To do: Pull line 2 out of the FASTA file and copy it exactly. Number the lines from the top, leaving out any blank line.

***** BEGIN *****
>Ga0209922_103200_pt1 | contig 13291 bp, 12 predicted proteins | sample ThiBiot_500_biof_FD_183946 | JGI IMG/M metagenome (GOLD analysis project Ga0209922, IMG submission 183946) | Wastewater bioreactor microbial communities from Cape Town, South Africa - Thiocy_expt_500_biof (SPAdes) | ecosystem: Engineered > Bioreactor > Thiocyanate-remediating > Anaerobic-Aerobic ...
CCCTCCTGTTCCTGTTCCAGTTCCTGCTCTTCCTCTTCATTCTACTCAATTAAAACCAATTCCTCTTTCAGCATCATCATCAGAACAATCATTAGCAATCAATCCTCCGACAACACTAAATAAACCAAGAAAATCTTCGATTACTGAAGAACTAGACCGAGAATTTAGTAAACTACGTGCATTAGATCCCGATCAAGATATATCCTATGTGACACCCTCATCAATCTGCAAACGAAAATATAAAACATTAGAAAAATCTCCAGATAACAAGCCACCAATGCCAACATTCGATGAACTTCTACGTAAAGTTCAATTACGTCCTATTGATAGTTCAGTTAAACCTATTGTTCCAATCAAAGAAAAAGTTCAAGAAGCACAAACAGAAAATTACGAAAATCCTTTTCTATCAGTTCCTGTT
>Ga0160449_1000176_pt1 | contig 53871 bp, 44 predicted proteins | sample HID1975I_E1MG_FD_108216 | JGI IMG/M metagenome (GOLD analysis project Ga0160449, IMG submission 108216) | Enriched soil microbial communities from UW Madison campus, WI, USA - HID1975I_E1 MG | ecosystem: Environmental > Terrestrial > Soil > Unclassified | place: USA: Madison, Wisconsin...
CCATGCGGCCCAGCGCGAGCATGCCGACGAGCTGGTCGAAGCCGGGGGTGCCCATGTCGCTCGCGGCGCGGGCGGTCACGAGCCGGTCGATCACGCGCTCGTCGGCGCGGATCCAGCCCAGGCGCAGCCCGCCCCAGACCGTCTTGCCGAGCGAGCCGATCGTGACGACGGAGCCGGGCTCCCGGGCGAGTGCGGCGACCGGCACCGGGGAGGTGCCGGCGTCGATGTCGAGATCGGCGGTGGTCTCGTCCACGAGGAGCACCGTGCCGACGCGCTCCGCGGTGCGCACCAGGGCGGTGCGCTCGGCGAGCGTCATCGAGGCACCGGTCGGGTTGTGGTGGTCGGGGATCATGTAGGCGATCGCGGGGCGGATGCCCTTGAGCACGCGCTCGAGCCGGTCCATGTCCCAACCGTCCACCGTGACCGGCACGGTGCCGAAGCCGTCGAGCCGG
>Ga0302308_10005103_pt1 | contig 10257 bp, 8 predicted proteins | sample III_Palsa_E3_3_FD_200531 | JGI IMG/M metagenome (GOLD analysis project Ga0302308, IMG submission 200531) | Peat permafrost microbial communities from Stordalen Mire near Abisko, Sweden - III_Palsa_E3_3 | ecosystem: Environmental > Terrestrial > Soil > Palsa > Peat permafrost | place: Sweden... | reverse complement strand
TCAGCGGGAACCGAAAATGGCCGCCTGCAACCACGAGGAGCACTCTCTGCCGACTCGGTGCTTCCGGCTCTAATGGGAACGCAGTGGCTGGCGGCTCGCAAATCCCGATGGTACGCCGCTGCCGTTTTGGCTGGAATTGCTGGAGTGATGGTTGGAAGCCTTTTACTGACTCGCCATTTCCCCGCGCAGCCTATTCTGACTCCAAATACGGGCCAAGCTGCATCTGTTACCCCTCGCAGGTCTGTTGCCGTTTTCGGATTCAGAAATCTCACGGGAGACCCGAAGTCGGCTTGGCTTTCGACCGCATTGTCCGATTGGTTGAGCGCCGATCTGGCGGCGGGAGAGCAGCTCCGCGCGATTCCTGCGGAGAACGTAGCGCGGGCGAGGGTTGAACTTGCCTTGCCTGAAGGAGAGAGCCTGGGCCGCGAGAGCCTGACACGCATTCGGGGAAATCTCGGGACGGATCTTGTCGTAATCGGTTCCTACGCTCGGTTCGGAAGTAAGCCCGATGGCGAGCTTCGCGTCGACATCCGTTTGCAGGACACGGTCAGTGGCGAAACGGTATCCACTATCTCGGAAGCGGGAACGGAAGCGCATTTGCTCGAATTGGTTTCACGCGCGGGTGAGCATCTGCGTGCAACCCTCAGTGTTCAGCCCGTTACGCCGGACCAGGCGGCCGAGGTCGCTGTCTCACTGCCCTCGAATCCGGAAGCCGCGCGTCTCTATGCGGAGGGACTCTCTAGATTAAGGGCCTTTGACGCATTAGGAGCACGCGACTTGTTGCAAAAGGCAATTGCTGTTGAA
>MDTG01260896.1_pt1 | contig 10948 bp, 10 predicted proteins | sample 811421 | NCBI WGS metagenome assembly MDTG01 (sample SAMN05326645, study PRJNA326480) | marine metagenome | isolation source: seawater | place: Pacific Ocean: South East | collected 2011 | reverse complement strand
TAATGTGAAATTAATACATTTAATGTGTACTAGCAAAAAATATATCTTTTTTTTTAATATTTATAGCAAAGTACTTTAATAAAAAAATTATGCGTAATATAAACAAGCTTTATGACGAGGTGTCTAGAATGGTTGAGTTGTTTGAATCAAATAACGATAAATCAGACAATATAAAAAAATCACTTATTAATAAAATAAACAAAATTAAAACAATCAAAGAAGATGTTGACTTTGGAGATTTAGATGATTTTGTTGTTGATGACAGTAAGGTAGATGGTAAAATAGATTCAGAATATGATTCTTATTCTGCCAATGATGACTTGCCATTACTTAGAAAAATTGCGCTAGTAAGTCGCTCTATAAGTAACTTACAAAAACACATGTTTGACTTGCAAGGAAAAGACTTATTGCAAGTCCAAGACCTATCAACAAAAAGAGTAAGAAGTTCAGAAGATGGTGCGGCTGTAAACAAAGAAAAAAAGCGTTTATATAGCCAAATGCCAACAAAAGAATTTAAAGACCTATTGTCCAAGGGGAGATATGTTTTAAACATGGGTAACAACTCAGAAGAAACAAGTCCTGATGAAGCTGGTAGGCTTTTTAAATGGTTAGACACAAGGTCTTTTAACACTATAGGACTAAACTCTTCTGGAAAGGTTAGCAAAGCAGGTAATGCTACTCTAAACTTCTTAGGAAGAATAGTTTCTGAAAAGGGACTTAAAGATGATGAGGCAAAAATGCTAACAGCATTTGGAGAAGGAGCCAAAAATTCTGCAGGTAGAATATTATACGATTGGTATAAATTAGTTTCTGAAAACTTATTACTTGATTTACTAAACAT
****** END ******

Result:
CCCTCCTGTTCCTGTTCCAGTTCCTGCTCTTCCTCTTCATTCTACTCAATTAAAACCAATTCCTCTTTCAGCATCATCATCAGAACAATCATTAGCAATCAATCCTCCGACAACACTAAATAAACCAAGAAAATCTTCGATTACTGAAGAACTAGACCGAGAATTTAGTAAACTACGTGCATTAGATCCCGATCAAGATATATCCTATGTGACACCCTCATCAATCTGCAAACGAAAATATAAAACATTAGAAAAATCTCCAGATAACAAGCCACCAATGCCAACATTCGATGAACTTCTACGTAAAGTTCAATTACGTCCTATTGATAGTTCAGTTAAACCTATTGTTCCAATCAAAGAAAAAGTTCAAGAAGCACAAACAGAAAATTACGAAAATCCTTTTCTATCAGTTCCTGTT